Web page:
It is true that if either of the investments is on a small scale, and few people know much about it, the flow of capital may be slow. One person, for instance, may be paying five per cent. on a small mortgage, while his neighbour is paying four per cent. on a mortgage which offers no better security. But in all large affairs the rate of net interest (so far as it can be disentangled from the other elements of profits) is nearly the same all over England. And further the divergencies between the average rates of net interest in different countries of the Western World are rapidly diminishing, as a result of the general growth of intercourse, and especially of the fact that the leading capitalists of all these countries hold large quantities of stock-exchange securities, which yield the same revenue and are sold practically at the same price on the same day all over the world.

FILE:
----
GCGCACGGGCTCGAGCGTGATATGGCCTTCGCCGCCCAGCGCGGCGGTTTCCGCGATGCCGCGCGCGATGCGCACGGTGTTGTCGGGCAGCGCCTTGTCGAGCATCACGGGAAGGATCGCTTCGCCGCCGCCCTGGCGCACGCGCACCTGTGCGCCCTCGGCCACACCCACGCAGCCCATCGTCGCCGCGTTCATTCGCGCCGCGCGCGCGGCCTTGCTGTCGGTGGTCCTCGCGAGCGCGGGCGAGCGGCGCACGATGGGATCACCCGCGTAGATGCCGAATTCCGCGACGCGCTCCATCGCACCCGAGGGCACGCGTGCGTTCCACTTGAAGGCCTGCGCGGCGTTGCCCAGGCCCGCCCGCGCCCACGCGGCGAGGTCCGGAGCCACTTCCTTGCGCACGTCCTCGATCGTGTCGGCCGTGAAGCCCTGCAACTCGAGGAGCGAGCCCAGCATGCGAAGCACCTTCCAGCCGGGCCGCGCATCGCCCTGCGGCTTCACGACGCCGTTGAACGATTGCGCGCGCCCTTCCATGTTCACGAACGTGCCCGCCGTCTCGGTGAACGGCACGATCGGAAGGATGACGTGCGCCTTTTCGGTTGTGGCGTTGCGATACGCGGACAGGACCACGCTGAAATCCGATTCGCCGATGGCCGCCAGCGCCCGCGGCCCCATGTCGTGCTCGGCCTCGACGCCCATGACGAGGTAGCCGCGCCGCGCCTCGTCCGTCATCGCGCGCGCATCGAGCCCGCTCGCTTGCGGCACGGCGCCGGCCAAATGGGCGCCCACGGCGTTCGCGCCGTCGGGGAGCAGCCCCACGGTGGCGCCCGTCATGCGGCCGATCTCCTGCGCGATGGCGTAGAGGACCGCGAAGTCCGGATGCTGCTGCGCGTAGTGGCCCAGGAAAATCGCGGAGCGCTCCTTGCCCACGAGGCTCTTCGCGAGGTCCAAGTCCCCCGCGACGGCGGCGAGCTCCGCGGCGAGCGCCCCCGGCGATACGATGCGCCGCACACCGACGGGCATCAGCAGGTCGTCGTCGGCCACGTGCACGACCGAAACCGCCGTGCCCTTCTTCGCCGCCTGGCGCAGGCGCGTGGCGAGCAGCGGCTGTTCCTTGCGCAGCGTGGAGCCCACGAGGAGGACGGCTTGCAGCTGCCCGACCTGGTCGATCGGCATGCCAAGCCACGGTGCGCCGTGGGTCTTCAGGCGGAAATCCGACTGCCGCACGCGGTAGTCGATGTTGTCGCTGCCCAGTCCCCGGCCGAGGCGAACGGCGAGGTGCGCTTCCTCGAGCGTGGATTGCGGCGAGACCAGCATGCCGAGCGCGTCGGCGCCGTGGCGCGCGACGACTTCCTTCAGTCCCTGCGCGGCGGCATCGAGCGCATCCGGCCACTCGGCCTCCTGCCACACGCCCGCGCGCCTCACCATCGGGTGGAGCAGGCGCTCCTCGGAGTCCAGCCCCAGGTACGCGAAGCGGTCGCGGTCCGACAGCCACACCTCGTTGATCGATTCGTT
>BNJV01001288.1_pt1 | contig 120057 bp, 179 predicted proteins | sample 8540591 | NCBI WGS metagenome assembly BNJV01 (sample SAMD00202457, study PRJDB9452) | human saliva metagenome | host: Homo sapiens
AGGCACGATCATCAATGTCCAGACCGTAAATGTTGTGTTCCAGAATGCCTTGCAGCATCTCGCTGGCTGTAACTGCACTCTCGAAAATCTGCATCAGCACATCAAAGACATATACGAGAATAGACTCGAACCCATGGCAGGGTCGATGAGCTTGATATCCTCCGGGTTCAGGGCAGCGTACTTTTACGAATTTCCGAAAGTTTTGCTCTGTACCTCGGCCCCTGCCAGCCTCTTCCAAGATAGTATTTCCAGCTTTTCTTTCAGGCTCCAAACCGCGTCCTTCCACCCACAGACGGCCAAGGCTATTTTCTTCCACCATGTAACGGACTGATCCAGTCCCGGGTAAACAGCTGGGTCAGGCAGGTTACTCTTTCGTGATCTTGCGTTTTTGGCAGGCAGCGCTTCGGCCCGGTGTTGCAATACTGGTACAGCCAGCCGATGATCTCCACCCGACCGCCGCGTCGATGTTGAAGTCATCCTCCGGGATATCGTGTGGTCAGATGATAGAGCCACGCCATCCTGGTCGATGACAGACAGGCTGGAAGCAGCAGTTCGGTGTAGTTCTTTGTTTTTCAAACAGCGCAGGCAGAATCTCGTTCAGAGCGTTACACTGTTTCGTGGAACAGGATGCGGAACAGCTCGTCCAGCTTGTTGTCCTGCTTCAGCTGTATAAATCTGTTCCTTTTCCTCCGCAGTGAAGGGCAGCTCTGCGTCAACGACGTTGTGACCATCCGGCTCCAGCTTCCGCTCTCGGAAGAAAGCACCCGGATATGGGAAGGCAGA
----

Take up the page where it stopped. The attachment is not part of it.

When we come to discuss the Money Market we shall have to study the causes which render the supply of capital for immediate use much larger at some times than at others; and which at certain times make bankers and others contented with an extremely low rate of interest, provided the security be good and they can get their money back into their own hands quickly in case of need. At such times they are willing to lend for short periods even to borrowers, whose security is not of the first order, at a rate of interest that is not very high. For their risks of loss are much reduced by their power of refusing to renew the loan, if they notice any indication of weakness on the part of the borrower; and since short loans on good security are fetching only a nominal price, nearly the whole of what interest they get from him is insurance against risk, and remuneration of their own trouble. But on the other hand such loans are not really very cheap to the borrower: they surround him by risks, to avoid which he would often be willing to pay a much higher rate of interest. For if any misfortune should injure his credit, or if a disturbance of the money market should cause a temporary scarcity of loanable capital, he may be quickly brought into great straits. Loans to traders at nominally low rates of interest, if for short periods only, do not therefore really form exceptions to the general rule just discussed.